Food Allergy & Anaphylaxis Educational Materials for Pennsylvania
We Thank the Following Organizations for Review and Support of the School Staff Training Module
Thanks to Our Individual Reviewers:
Pete Hunt, MPH, M.Ed.
Anne Sheetz, MPH, BSN, RN, CNAA, Former Director, Massachusetts DPH, School Health Services
Sally Schoessler, MEd, BSN, RN
Michael Young, MD, Boston Children’s Hospital, Harvard Medical School
Ruchi Gupta, MD, MPH, Lurie Children’s Hospital of Chicago, Northwestern University
Jennie Young, Senior Program Coordinator, NEA Health Information Network
Mary Ann Gapinski, MSN, RN, NCSN, Director, Massachusetts DPH, School Health Services
Kathleen McDarby, RN, MPH, St. Louis Children’s Hospital, Food Allergy Management & Education
Lynda Mitchell, MA, President of Kids With Food Allergies Foundation
Jacqui Volk, Director of Programs and Services, AAFA
Tonya Winders, MBA, CEO, Allergy and Asthma Network
Eleanor Garrow, BHA, President, Food Allergy & Anaphylaxis Connection Team
Chris Weiss, PhD, Global Food Protection Institute
Debbie Saryan, Executive Director, AAFA New England Chapter
The Effectiveness of a Computer-Based Module to Augment the Education of School Staff in the Management of Students with Life-Threatening Food Allergies
New England Society of Allergy Abstract on Effectiveness of AllergyHome Staff Training Module: A study conducted by Massachusetts School Nurse Research Network (MASNRN) (Oct 2013)
L. White1, J. Aubin2, C. Bradford3, C. Alix4, L. Hughes1, W. Phipatanakul5, 6; 1Boston College, Boston, MA, 2North Attleboro School District, MA, 3Sudbury School District, Sudbury, MA, 4Foxborough Regional Charter School, Foxborough, MA, 5Boston Children’s Hospital, Department of Pediatrics, Division of Allergy and Immunology, Boston, MA, 6Harvard Medical School, Boston, MA
*Results also presented as an oral abstract at the National Association of School Nurses Annual Conference (June 2013)
BACKGROUND: Food allergies are on the rise. Educating non-medical personnel in knowledge, prevention, recognition, and treatment of anaphylaxis is important.
OBJECTIVE: To pilot the effectiveness of a computer-based learning module used as a teaching tool to increase the knowledge and confidence of school staff in the recognition and management of life-threatening food allergies (LTFA).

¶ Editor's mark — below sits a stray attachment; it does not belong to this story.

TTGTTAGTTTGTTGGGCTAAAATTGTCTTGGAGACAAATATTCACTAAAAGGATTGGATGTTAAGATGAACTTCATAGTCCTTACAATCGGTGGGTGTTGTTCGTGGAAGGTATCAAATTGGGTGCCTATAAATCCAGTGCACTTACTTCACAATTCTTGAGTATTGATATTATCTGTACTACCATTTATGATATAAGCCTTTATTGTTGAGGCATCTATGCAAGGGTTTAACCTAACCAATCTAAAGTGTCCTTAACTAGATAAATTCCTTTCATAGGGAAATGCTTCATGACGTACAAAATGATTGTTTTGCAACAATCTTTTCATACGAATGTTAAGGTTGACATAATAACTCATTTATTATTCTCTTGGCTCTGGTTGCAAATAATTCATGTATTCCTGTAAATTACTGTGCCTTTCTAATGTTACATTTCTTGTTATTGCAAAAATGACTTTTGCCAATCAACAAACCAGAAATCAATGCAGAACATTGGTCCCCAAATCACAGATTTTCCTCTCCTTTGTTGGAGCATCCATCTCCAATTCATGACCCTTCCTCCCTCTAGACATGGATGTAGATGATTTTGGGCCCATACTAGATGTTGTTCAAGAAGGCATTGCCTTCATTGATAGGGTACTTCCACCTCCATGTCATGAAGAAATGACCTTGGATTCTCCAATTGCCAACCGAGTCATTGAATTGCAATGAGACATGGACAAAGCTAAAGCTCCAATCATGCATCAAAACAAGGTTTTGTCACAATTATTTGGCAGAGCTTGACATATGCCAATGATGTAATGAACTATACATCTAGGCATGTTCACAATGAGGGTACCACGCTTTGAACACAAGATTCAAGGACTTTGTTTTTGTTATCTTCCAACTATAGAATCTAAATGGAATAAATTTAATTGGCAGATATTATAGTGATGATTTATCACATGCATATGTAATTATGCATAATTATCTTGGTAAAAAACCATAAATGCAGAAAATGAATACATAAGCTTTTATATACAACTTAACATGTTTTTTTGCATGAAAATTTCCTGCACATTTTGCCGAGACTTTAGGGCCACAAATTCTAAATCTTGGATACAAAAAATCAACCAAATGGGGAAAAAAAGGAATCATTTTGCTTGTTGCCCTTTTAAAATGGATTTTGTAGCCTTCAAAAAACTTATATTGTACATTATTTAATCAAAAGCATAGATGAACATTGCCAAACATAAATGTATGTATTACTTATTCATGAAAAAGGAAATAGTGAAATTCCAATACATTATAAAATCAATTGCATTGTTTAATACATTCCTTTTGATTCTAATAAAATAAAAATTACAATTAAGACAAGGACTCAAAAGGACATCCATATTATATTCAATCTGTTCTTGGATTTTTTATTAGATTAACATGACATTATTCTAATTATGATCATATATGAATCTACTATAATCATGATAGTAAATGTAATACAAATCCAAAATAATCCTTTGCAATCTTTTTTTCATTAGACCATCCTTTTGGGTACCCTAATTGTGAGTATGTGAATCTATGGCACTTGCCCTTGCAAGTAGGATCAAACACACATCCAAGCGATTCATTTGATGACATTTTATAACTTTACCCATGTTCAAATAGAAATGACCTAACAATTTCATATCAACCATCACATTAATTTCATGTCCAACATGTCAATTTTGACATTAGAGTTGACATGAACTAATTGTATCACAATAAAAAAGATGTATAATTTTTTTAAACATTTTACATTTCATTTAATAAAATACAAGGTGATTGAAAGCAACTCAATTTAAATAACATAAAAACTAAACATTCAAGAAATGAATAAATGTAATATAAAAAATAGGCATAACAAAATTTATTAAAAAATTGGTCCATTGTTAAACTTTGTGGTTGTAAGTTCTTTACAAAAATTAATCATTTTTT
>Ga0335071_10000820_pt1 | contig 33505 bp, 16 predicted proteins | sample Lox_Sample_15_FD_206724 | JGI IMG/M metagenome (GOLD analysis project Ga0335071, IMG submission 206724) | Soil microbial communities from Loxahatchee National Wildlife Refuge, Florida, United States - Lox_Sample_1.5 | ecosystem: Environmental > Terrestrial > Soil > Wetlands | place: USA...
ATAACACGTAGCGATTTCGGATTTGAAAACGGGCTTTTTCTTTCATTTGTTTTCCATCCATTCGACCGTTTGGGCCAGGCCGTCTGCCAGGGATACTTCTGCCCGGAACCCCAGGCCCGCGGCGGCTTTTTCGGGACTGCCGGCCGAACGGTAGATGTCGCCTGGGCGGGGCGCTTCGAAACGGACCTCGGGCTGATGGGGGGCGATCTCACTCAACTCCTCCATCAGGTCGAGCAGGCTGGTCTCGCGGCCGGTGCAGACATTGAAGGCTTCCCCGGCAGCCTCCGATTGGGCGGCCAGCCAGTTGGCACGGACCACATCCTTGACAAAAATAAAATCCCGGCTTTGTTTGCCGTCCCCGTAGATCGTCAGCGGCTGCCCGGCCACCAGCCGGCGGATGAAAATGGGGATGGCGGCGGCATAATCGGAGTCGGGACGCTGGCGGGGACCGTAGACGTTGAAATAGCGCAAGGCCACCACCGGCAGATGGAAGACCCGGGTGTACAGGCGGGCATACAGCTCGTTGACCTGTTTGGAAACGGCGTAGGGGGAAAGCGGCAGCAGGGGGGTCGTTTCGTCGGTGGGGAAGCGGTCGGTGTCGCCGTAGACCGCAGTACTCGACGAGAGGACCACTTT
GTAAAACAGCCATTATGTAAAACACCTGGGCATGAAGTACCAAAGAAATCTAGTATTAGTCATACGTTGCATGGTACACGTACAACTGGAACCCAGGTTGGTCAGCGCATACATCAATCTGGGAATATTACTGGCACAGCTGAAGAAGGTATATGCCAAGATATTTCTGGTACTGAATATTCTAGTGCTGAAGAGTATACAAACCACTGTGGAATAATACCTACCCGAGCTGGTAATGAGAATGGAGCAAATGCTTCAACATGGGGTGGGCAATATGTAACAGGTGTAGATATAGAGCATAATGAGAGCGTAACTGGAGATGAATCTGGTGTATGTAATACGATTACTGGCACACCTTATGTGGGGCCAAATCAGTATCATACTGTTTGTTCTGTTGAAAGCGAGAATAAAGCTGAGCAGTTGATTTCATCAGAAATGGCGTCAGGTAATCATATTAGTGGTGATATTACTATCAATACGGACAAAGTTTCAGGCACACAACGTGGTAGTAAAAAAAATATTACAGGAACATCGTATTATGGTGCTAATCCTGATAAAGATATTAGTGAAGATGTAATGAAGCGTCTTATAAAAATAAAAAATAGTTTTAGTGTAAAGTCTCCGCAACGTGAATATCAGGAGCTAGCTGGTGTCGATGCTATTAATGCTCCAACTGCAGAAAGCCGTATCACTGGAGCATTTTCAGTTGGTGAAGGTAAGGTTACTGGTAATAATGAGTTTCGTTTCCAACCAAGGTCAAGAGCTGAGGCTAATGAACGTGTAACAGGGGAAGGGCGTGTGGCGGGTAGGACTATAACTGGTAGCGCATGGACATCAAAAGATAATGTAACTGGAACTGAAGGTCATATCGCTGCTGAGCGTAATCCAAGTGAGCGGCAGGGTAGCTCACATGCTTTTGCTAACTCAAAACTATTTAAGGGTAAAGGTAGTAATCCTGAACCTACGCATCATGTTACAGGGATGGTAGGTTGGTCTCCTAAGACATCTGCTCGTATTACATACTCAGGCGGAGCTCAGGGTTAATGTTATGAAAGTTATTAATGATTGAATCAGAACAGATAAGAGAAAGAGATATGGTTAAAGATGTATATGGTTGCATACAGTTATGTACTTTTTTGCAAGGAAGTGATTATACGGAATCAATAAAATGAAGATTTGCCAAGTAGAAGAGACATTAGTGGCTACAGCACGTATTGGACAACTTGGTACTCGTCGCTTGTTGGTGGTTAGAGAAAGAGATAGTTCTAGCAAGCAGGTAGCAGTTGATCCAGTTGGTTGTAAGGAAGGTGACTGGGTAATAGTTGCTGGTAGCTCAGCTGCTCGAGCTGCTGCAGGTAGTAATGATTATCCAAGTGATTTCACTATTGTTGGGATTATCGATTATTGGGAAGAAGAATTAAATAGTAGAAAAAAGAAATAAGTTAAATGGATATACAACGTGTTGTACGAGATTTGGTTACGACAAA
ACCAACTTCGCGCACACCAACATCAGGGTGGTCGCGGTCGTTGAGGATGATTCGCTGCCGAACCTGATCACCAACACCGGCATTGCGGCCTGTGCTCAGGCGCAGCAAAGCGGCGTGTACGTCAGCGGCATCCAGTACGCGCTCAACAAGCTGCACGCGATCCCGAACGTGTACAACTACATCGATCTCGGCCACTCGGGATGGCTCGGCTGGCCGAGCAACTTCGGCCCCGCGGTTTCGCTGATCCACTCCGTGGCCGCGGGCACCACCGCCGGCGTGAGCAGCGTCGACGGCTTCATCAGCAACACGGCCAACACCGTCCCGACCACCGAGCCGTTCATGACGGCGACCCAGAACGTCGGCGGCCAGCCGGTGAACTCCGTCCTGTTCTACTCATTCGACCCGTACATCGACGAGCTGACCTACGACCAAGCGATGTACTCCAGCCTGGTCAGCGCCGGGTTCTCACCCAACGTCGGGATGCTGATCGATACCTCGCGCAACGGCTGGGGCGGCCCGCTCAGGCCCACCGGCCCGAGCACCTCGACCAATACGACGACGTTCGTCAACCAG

METHODS: The Massachusetts School Nurse Research Network implemented a thirty minute self-directed, computer-based learning module among 85 non-medical school staff from 6 elementary schools. Mean test scores were compared pre/post training.
RESULTS: All participants reported an increase in knowledge There was a significant difference in the mean test scores for Knowledge Pre= 8.6 (SD ±1.3) Post =10.1 ( SD ±1.1), t(-10), P < 0.001, Confidence Pre= 11.5 (SD±3.3) Post= 14.6 (SD±1.6), t (-10) P < 0.001, and Attitude Pre=23.0 (SD±2.9) Post=26.0 (SD±2.1), t (-11.5), P< 0.001) towards students with LTFA compared to baseline. No correlation was noted between perceived confidence and knowledge scores at either time point. The greatest change in attitude was related to the recognition that students with food allergies were at risk for being bullied by others 29.4% Pre versus 90.4 % Post. The majority of participants reported completing the module on a school computer off work hours and evaluated the module favorably as an education tool.
CONCLUSIONS: An online module may supplement school nurses’ limited time to train staff and enhance school preparedness in addressing students with LTFA. Increased awareness about bullying of food allergic children may also arise from this training.